SCHOLARS AT the nonpartisan Rand Corp. last year published the findings of a two-year study that assessed available scientific evidence on the real effects of gun laws and policies. One of their biggest takeaways was that there was no good evidence on key questions of gun safety and violence. Why not? Because many issues have gone unstudied as the result of congressional appropriations language that chilled U.S. government investments in gun research. Now this ridiculous situation is about to change.

As part of the bipartisan government spending bill that won final congressional approval with Thursday’s votes in the Senate, $25 million will be provided for gun-violence research, divided between the Centers for Disease Control and Prevention and the National Institutes of Health. Compared with what is spent for research into other causes of death and injury, it isn’t much, but it’s the first time in two decades Congress has allocated funding for the issue. That makes the vote a major victory for gun-safety advocates and researchers who have long pressed to study gun violence with the same scientific rigor that has brought advances in treating cancer and reducing traffic fatalities.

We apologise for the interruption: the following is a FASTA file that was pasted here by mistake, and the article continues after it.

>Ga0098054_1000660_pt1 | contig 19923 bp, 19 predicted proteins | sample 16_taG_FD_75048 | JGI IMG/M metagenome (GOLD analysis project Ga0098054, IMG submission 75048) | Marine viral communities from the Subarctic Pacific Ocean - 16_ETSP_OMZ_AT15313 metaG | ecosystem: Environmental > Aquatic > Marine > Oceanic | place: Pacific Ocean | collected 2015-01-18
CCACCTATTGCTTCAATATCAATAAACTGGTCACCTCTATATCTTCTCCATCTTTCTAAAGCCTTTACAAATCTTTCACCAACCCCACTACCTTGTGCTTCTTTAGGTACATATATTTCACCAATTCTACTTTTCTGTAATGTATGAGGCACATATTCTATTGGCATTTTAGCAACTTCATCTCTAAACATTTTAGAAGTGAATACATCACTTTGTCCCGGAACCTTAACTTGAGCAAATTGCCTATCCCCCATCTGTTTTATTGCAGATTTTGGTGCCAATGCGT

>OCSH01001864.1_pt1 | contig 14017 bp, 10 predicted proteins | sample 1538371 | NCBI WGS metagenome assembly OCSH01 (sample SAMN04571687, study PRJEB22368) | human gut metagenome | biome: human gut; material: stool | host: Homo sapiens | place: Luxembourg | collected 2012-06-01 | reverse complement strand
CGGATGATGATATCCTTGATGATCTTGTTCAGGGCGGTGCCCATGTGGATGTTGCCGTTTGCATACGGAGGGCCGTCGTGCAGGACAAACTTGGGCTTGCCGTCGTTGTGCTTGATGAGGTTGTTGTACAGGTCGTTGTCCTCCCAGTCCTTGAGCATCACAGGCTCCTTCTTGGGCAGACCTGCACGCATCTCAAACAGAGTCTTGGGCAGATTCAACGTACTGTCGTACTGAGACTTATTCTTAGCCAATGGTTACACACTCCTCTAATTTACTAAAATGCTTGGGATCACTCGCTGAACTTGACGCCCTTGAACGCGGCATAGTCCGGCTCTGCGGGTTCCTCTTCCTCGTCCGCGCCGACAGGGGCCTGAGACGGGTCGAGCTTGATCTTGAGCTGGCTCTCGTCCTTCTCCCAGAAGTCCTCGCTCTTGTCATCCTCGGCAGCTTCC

Fledgling federal efforts to study gun violence and prevention were snuffed out in 1996 when the National Rifle Association, threatened by scientific findings that undermined its agenda, used its clout to enact legislation barring the CDC from using funds “to advocate or promote gun control.” The Dickey Amendment was named after Rep. Jay Dickey, an Arkansas Republican who promoted the amendment but later renounced it and campaigned against it until his death in 2017. It didn’t literally bar federal research, but the CDC understood it as a warning to abandon its efforts. “Imagine if we had never done any research on cancer and people were dying from it in large numbers. . . . Well, that’s what happened with gun research,” said Mark Rosenberg, former director of the CDC’s National Center for Injury Prevention and Control.

Dr. Rosenberg, who clashed with Mr. Dickey but then became a friend and ally in campaigning for gun research, warned that there will be no instantaneous magical solution. Progress, he told us, will come in increments as data is collected and studied and understood in a collaborative way that still protects the rights of law-abiding gun owners.

More than 35,000 Americans are killed by guns every year in homicides, suicides and accidents. There’s no way to know how many lives might have been saved if this issue had been treated like other major public-health crises. Certainly it is long past time to stop accepting mass shootings, toddlers shooting themselves and other gun violence as inevitable. The $25 million is a good start.

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